Andes also shared that she's actually from Mindanao in South Cotabato so she definitely knows how to speak Bisaya. She utilized it while she was working in some parts of the southern archipelago like Bukidnon, Davao, and Cotabato.


Hardwork is painful when life is devoid of purpose. Having the struggles of being a breadwinner wasn't easy for Andes.


"I stayed with the job because I really like it and I love it. I was also the breadwinner and so it brought food for my family. I was also able to help my brothers and sisters go to school. "

Nothing under the sun is ever accidental. However, Andes claimed that being an assistant director is one thing she had never imagined, but it is the stepping stone for a blessing in disguise.


"Nag-assistant director ako by accident. I didn't plan; I didn't even wish to be an assistant director. Nobody taught me how to do AD (assistant director) jobs."


"The first Cinemalaya (film) na na-AD ko ay 'Kusina', first full length at ang mga katrabaho ko ay batikan. The following year, Joseph Israel Laban got me for 'Baconaua'. 'Kusina' was just a walk in a park kahit na yun ang first Cinemalaya movie na in-AD ko. People would ask me, ano yung pinakamahirap na pelikula ko na nagawa and that's 'Baconaua' because we were 80% na nasa dagat. From that film, medyo pumutok ang pangalan ko."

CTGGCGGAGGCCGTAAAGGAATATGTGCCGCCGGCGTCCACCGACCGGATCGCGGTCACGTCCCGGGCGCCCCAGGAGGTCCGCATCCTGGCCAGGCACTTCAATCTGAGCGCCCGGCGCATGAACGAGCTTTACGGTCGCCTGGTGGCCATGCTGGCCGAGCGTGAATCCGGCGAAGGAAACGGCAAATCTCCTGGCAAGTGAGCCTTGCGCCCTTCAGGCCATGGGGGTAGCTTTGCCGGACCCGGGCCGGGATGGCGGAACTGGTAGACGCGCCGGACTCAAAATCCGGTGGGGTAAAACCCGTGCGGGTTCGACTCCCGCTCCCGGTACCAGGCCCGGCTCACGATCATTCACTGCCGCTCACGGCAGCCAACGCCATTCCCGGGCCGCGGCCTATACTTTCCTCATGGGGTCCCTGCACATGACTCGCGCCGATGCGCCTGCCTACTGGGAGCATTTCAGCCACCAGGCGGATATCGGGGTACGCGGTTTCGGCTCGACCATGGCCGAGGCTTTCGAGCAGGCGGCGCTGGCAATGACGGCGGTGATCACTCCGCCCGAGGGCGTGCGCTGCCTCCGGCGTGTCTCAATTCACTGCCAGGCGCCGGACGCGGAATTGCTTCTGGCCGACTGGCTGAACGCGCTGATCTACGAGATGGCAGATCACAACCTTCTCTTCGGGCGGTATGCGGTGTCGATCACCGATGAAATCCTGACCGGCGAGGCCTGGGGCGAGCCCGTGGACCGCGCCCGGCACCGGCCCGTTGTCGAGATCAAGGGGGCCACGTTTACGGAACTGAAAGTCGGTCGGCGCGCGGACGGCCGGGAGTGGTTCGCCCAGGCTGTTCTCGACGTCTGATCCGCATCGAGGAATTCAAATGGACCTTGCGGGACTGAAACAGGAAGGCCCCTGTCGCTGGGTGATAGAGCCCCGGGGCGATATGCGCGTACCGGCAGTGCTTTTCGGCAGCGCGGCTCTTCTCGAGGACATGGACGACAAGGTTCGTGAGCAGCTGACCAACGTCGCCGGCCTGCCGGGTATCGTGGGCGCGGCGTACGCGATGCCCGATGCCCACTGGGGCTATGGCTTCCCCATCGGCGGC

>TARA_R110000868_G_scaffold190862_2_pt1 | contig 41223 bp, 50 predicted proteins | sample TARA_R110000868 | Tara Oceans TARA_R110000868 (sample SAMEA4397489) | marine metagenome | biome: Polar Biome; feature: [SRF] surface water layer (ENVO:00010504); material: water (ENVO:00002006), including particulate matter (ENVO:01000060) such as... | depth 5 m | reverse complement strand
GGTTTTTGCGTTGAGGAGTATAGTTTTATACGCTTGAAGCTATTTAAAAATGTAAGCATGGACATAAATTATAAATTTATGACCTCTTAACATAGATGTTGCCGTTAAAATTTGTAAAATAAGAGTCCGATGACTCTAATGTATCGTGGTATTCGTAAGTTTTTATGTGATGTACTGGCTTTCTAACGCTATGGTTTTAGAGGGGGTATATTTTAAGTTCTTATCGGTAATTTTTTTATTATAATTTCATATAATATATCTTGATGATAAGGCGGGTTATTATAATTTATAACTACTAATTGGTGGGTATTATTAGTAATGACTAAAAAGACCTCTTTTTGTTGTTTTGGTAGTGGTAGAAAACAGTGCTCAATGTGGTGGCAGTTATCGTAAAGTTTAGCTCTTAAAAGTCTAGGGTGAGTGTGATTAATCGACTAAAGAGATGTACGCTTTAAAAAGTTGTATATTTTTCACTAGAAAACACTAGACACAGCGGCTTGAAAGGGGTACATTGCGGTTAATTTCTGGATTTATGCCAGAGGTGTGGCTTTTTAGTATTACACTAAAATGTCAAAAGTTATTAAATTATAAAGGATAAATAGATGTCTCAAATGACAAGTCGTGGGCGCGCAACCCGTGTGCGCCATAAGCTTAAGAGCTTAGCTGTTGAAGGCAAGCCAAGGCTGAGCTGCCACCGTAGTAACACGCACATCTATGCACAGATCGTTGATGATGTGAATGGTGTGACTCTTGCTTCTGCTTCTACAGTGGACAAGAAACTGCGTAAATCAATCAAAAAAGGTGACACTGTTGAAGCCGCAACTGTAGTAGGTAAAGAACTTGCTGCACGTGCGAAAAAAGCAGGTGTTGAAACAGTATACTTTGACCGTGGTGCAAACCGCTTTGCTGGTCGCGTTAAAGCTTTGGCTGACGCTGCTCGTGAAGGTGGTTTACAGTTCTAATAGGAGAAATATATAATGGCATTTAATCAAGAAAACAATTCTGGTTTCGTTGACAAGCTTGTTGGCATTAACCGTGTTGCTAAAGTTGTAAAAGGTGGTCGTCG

After 10 years as community development worker, she took one-year sabbatical leave and tried her luck in the film industry.


"Hindi ako namimili ng trabaho. Tanggap lang ako nang tanggap."


"I was doing 'The Chanters', that's how I met Andrian Legaspi, the writer. Ginawa namin ang (The) 'Chanters' ng June or July, then March the following year or earlier than that, sinend niya sa akin ang script nung natapos niya from the workshop. That became 'Pandanggo'. Then sinali sa Cinemalaya, first time namin pareho na ako na ang magdidirect. I also wanted to co-write sana kasi first film ko pero pinigilan ako ng ilang kaibigan ko kasi tutukan ko raw ang dapat ang directing."


Andes proudly revealed the background and achievements of the writer of the screenplay of 'Pandanggo sa Hukay'.


"Si Andrian Legaspi, actually nurse siya by profession, tapos late bloomer na gustong matutong magsulat, nag-workshop kay Sir Ricky (Lee). Tapos yun, sulat nang sulat, sali nang sali sa Palanca. So, pang-4th niya ito na consecutive year na nananalo."


The film was Andes' directorial debut and in cinema verité (truthful cinema), it satisfies the audience in the life of Elena, a 30-year-old single mother and midwife, portrayed by Iza Calzado. Iza displayed a nuanced acting, shown at the scene while she was preparing for the interview, which exemplifies what a woman like her has to withstand and live through, and still manages to keep going in life.


"Dati tinanong ako kung ano ang gusto kong mapanalunan. Acting award for Iza (Calzado). Na-nominate naman plus (Best) Supporting Actor for Ybes (Bagadiong) tapos even me for Best Director. Okay na rin. Okay na ako dun."